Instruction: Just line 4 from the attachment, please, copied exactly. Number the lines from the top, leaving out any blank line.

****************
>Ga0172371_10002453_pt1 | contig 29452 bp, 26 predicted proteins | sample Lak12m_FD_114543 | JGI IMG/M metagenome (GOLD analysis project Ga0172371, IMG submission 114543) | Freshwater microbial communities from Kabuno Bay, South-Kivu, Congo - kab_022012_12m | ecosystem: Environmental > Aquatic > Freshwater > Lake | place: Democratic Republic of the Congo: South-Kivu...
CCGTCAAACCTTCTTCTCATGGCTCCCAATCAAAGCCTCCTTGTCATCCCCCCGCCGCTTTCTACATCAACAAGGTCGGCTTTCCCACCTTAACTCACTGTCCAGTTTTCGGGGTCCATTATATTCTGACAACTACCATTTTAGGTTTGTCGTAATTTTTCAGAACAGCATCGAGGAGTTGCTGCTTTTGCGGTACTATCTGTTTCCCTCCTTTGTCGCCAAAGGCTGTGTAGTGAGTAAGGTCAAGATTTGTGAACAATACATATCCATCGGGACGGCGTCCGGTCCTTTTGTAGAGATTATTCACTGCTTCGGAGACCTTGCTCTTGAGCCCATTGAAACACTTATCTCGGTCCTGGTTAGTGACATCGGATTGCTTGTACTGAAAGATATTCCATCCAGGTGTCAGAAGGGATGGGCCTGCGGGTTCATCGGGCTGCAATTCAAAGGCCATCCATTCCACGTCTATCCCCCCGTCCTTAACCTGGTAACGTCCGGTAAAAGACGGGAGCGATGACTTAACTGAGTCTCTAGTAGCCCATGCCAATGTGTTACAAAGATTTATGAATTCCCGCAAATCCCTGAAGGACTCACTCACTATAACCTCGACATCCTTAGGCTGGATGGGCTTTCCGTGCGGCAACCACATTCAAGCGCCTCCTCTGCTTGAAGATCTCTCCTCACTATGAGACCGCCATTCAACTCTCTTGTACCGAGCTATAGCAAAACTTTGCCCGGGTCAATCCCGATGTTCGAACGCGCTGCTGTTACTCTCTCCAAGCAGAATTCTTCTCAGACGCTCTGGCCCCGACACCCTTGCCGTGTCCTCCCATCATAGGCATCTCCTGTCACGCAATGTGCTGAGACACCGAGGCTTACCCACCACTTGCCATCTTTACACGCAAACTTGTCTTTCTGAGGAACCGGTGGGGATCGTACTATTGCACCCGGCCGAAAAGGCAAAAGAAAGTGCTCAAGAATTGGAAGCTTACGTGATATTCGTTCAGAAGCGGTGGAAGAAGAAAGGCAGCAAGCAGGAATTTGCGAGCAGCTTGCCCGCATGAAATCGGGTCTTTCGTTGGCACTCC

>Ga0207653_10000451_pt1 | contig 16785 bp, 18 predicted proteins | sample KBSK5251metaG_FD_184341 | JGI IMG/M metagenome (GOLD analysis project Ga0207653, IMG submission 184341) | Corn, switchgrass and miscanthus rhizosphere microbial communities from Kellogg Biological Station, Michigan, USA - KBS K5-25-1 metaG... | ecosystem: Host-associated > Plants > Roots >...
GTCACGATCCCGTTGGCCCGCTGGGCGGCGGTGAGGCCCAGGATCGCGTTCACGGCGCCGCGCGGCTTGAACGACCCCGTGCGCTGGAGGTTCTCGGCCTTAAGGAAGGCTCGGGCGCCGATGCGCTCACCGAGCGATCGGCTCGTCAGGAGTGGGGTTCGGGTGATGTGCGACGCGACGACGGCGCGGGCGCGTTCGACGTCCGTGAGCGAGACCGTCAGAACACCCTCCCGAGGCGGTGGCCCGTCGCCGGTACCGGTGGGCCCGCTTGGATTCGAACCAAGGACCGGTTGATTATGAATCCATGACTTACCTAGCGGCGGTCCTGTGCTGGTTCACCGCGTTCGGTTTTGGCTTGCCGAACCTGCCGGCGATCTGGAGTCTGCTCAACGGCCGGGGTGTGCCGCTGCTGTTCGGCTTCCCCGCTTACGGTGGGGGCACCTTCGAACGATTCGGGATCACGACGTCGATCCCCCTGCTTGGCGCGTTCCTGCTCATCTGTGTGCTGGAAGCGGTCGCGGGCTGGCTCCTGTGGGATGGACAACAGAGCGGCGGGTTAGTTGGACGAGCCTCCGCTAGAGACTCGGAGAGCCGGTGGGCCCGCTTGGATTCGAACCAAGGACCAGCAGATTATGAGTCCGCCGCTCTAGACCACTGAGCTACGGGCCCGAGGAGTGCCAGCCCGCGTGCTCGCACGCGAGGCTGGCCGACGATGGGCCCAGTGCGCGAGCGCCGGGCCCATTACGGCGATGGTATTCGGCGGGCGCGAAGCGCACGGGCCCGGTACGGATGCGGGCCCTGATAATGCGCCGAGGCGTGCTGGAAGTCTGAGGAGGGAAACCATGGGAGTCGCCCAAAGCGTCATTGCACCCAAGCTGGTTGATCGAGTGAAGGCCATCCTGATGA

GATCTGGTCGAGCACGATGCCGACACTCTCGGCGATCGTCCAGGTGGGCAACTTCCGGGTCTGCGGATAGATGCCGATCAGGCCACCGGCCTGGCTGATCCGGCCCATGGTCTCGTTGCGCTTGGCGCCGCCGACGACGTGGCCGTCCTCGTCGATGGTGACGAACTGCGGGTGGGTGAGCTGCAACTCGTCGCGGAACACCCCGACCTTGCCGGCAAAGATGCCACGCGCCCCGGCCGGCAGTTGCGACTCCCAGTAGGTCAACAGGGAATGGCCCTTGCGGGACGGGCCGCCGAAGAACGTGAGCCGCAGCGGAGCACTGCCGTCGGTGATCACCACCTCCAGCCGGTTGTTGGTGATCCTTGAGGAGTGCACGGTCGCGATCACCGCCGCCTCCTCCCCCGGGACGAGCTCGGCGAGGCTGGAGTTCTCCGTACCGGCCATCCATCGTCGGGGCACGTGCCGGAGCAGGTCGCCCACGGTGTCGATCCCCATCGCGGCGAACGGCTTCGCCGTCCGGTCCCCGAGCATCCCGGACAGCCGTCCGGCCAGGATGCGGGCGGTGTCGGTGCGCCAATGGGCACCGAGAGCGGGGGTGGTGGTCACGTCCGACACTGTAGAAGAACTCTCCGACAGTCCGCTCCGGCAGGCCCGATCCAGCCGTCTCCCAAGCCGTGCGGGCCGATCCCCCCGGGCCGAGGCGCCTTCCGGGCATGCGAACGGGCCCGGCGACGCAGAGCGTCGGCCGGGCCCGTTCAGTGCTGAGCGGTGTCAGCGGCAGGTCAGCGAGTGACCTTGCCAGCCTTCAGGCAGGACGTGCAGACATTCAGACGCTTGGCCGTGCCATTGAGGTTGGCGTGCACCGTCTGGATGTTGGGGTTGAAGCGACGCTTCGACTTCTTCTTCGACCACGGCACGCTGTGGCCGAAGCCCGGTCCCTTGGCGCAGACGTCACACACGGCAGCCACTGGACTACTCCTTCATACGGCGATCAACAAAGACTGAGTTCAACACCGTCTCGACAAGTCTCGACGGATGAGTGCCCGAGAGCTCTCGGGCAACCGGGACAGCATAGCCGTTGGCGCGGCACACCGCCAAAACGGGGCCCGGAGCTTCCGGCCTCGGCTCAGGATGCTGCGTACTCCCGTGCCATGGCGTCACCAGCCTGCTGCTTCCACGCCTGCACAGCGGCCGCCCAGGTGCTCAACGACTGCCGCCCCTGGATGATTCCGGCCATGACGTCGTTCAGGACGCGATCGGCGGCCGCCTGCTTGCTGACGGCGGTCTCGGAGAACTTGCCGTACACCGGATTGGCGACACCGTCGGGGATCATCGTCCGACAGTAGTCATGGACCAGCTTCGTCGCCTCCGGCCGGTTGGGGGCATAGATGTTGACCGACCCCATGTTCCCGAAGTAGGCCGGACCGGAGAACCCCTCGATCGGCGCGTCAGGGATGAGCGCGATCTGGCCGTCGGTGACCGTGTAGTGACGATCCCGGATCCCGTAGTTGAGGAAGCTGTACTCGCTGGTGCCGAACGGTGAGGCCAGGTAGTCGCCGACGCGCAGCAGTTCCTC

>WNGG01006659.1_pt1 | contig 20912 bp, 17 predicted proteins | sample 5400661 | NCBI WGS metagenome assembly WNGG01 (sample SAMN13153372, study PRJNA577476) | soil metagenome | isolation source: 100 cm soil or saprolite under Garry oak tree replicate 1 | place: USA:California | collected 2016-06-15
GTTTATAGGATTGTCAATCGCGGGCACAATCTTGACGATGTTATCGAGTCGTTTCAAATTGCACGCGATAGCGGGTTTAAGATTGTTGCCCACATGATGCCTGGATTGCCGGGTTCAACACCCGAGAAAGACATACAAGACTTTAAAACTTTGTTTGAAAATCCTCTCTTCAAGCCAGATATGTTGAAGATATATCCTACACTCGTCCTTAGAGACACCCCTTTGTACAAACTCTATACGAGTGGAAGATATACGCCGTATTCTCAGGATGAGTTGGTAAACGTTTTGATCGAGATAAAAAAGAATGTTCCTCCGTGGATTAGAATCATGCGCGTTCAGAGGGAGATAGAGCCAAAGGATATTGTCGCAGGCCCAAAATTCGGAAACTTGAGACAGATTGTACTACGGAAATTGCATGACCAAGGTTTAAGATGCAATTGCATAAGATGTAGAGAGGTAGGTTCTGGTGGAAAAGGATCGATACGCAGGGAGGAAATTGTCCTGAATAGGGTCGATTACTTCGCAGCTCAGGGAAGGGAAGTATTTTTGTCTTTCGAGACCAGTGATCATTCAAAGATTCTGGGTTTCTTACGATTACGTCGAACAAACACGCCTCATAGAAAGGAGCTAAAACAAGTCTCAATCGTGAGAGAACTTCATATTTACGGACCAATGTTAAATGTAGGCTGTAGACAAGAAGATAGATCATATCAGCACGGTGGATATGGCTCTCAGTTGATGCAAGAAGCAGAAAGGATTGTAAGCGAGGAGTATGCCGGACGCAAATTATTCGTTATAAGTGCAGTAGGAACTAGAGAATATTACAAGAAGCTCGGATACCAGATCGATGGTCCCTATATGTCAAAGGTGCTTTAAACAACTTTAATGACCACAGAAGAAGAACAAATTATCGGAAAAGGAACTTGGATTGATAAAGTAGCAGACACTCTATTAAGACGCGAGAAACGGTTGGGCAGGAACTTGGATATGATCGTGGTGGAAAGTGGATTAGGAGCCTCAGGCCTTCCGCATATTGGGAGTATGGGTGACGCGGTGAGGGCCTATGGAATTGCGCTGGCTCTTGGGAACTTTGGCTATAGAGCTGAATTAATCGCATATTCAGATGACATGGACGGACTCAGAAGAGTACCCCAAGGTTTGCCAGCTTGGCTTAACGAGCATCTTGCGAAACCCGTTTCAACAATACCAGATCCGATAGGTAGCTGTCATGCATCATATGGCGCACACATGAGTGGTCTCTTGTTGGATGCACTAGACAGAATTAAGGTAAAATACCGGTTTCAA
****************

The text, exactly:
GTCACGATCCCGTTGGCCCGCTGGGCGGCGGTGAGGCCCAGGATCGCGTTCACGGCGCCGCGCGGCTTGAACGACCCCGTGCGCTGGAGGTTCTCGGCCTTAAGGAAGGCTCGGGCGCCGATGCGCTCACCGAGCGATCGGCTCGTCAGGAGTGGGGTTCGGGTGATGTGCGACGCGACGACGGCGCGGGCGCGTTCGACGTCCGTGAGCGAGACCGTCAGAACACCCTCCCGAGGCGGTGGCCCGTCGCCGGTACCGGTGGGCCCGCTTGGATTCGAACCAAGGACCGGTTGATTATGAATCCATGACTTACCTAGCGGCGGTCCTGTGCTGGTTCACCGCGTTCGGTTTTGGCTTGCCGAACCTGCCGGCGATCTGGAGTCTGCTCAACGGCCGGGGTGTGCCGCTGCTGTTCGGCTTCCCCGCTTACGGTGGGGGCACCTTCGAACGATTCGGGATCACGACGTCGATCCCCCTGCTTGGCGCGTTCCTGCTCATCTGTGTGCTGGAAGCGGTCGCGGGCTGGCTCCTGTGGGATGGACAACAGAGCGGCGGGTTAGTTGGACGAGCCTCCGCTAGAGACTCGGAGAGCCGGTGGGCCCGCTTGGATTCGAACCAAGGACCAGCAGATTATGAGTCCGCCGCTCTAGACCACTGAGCTACGGGCCCGAGGAGTGCCAGCCCGCGTGCTCGCACGCGAGGCTGGCCGACGATGGGCCCAGTGCGCGAGCGCCGGGCCCATTACGGCGATGGTATTCGGCGGGCGCGAAGCGCACGGGCCCGGTACGGATGCGGGCCCTGATAATGCGCCGAGGCGTGCTGGAAGTCTGAGGAGGGAAACCATGGGAGTCGCCCAAAGCGTCATTGCACCCAAGCTGGTTGATCGAGTGAAGGCCATCCTGATGA